by Charles Weller

As we turn the clocks ahead with the approach of spring, so too do we turn our attention to the active outdoors. After keeping indoors during the colder months, we are ever ready to replace our indoor running shoes and sweatshirts with cycling shorts, hiking boots, swim suits and other adventure gear (depending on your locale of course!)

Now that daylight hours are becoming longer, and as there is an increase in outdoor activity, it is important not to underestimate the power of proper hydration. The new found sun and heat can take a toll on your body, particularly if you are not anticipating it or accustomed being outside. However, here are some ideas for how to stay hydrated.

For most recreational athletes, there are a few key ways to keep adequately hydrated:

• Eating a balanced diet with an abundance of greens & fruits (which are composed primarily of water)
• Avoiding excess alcohol intake
• Limiting your caffeine consumption, particularly close to extended outdoor activity (caffeine is a diuretic)
• Monitoring your body weight before and after activities, as high fluctuations may indicate excessive water loss
• Drinking water before thirst sets in
• Take an ample water supply on any extended activity

Sports Drinks or Water?

More than likely you will not necessarily need sports drinks to maintain proper hydration during outdoor exercise. Water is in fact the most beneficial thing during any extended activity. However, it is important to realize that during vigorous activities, particularly those that are outdoors and in the sun (where you will likely sweat abundantly), your body uses and loses more than just water.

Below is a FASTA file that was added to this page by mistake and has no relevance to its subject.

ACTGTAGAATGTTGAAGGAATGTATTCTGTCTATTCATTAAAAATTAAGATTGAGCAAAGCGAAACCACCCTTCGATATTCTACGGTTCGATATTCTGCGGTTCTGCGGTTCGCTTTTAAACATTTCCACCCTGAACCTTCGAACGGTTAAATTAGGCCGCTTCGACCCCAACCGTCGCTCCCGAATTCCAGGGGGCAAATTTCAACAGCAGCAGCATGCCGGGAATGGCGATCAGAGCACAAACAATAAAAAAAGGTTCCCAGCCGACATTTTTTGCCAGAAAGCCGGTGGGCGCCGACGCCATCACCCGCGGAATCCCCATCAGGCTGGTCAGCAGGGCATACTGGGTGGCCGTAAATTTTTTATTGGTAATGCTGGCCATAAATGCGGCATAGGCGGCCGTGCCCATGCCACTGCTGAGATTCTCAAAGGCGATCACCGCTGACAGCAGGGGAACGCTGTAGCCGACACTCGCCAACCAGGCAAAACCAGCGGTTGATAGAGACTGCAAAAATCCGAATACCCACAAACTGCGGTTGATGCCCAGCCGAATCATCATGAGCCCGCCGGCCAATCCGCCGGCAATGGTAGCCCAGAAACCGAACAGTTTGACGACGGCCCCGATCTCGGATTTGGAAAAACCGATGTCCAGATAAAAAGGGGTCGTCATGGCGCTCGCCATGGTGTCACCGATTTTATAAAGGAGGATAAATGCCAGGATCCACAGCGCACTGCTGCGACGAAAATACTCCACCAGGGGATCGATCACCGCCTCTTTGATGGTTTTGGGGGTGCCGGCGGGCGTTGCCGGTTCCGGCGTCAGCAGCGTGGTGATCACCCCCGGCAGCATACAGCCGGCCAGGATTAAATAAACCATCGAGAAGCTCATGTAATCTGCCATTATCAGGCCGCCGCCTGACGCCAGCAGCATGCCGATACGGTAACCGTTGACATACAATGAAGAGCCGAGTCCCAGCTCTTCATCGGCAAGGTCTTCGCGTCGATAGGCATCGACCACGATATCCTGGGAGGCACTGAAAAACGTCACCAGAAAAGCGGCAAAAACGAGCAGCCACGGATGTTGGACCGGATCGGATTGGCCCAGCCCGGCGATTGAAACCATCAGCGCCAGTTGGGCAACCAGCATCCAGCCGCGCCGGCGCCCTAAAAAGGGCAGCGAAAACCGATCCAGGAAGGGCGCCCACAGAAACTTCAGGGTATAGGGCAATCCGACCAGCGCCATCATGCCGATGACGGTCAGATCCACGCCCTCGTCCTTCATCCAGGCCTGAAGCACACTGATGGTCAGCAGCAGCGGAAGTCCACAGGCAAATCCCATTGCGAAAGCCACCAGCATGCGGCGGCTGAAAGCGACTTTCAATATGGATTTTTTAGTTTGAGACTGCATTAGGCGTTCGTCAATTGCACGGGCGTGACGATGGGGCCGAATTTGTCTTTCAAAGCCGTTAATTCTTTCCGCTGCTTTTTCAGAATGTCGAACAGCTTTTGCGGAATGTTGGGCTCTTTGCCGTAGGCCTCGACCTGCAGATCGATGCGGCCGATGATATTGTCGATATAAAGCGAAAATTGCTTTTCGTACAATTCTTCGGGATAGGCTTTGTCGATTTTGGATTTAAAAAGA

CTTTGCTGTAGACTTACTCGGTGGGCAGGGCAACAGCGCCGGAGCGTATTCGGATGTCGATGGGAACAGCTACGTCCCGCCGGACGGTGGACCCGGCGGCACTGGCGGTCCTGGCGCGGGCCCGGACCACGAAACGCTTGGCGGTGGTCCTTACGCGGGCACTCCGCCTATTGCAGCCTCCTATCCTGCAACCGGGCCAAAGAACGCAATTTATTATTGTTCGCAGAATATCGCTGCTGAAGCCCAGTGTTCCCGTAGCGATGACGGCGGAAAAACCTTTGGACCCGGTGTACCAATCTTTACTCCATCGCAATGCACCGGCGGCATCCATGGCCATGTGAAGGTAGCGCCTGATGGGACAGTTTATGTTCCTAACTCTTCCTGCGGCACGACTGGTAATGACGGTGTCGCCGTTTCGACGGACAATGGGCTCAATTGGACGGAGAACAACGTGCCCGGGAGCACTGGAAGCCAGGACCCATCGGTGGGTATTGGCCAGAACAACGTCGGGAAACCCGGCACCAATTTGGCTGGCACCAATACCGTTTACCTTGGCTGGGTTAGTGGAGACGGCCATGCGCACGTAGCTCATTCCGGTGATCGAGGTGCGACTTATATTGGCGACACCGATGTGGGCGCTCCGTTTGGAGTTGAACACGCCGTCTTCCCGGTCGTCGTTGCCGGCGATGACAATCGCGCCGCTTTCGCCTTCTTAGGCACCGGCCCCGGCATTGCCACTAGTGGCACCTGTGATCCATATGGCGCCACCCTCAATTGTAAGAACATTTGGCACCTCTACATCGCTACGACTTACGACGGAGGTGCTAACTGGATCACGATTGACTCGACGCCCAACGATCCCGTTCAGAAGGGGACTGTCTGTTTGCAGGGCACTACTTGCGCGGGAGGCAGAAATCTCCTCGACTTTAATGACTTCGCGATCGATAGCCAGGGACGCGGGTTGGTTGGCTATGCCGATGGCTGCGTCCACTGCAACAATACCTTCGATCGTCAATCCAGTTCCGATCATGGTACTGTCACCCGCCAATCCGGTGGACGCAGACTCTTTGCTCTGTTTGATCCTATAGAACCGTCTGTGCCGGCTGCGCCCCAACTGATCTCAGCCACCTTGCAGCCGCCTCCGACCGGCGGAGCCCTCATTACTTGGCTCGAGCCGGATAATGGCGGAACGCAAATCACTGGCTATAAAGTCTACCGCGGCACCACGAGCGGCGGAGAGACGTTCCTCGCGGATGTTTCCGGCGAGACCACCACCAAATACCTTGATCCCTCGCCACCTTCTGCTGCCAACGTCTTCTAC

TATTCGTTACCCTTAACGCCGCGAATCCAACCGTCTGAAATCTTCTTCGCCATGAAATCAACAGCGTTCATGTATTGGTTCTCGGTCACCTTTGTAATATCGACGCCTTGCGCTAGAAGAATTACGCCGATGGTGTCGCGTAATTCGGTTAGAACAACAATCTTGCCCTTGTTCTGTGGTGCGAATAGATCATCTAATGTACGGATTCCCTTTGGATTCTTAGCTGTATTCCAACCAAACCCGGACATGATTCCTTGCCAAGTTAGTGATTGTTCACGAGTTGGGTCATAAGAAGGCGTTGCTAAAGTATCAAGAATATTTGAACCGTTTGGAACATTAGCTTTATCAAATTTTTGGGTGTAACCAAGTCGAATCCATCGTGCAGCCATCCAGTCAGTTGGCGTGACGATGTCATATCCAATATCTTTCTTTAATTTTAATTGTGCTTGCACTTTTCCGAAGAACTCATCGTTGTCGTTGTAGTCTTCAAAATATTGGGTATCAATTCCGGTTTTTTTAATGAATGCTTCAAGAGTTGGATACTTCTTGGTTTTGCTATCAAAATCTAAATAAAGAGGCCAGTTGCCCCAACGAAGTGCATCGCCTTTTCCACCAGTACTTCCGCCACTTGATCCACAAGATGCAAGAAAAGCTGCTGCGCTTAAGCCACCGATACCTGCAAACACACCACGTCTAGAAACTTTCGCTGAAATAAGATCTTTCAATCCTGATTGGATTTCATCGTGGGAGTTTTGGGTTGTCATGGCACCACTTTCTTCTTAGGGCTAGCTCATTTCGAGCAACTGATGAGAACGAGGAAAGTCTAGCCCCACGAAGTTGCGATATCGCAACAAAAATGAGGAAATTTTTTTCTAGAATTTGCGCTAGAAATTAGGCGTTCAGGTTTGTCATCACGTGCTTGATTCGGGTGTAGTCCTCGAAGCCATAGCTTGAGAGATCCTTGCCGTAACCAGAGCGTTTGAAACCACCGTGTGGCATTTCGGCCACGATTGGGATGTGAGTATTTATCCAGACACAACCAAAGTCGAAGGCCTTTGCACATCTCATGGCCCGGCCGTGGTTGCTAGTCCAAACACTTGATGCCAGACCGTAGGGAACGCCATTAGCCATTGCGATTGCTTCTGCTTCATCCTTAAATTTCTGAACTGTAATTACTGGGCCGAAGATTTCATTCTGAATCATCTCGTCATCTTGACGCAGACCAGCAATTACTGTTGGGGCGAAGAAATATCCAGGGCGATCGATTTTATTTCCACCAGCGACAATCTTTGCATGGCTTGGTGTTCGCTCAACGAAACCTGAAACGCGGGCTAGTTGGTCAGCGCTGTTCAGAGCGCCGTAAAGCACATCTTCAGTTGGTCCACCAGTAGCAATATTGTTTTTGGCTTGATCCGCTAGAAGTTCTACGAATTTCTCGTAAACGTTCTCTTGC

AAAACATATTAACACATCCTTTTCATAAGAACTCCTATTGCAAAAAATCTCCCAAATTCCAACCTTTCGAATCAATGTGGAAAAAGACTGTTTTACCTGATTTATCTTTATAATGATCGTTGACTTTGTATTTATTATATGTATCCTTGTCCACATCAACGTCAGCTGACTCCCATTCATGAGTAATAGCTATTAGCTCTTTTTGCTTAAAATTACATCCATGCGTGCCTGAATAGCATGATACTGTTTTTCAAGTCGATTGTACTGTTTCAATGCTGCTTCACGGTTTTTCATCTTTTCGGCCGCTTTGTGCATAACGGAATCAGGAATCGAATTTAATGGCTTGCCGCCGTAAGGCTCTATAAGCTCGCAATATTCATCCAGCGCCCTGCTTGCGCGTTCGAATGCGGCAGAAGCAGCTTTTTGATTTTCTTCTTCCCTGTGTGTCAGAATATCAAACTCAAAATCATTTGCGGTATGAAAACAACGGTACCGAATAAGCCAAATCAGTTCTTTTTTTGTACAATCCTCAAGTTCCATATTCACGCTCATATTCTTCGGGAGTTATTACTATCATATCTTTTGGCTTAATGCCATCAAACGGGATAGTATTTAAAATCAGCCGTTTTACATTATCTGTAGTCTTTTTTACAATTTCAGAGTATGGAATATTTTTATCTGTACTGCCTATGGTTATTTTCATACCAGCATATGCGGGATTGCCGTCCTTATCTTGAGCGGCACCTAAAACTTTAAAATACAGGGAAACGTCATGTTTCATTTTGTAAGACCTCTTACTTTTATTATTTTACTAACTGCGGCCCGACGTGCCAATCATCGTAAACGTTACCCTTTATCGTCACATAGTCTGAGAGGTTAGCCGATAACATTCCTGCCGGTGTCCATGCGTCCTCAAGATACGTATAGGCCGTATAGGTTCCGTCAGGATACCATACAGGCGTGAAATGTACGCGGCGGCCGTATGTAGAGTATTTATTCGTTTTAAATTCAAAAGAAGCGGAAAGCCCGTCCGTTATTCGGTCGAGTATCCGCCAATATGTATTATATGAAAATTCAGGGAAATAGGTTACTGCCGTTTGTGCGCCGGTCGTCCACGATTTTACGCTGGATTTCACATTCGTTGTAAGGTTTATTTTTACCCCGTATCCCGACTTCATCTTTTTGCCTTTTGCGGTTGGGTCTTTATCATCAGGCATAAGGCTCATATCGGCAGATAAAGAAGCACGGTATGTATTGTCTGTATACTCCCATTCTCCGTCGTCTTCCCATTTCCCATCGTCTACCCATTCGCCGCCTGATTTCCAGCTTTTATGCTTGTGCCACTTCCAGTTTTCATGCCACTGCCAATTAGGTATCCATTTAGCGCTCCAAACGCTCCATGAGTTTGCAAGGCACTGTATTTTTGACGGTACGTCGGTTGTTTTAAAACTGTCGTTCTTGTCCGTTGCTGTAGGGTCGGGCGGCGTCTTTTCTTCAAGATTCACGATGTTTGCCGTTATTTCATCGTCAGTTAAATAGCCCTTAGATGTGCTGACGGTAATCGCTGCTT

In fact, because athletes typically deplete glycogen and electrolyte stores heavily during activity, hydration AND the replenishment of sodium, potassium, and other minerals is critical. So although, Mother Nature is obviously the preferred hydration source, it is important to consider circumstances when sports drinks (or even some fruit) can be helpful to maintain healthy body function.

When and How Much is Enough?

Research indicates that thirst is your body’s typical indicator for hydration. However, current studies have suggested that if you wait until you are thirsty during activity, then likely you aren’t staying properly hydrated. In fact, you should anticipate water intake in order to drink before thirst sets in, even drinking consistent, small amounts for the duration of the exercise period.

A good daily rule of hydration is:

Daily Intake: Female athletes – approximately 3/4 gallon & Male athletes – 1 gallon is appropriate – excluding additional fluid intake during exercise or activity.
Prior To Exercise: Hydrating prior to exercise with approximately 16-oz of water (over the course of the day before your activity)
During/Post Exercise: Consuming an additional 32-oz for each hour of exercise will help make sure you keep adequately hydrated.

In addition, maintaining a proper, healthy diet complete with greens and fruits will help ensure you stay hydrated and maintain a healthy supply of vital vitamins and nutrients.

Charles Weller
Charles Weller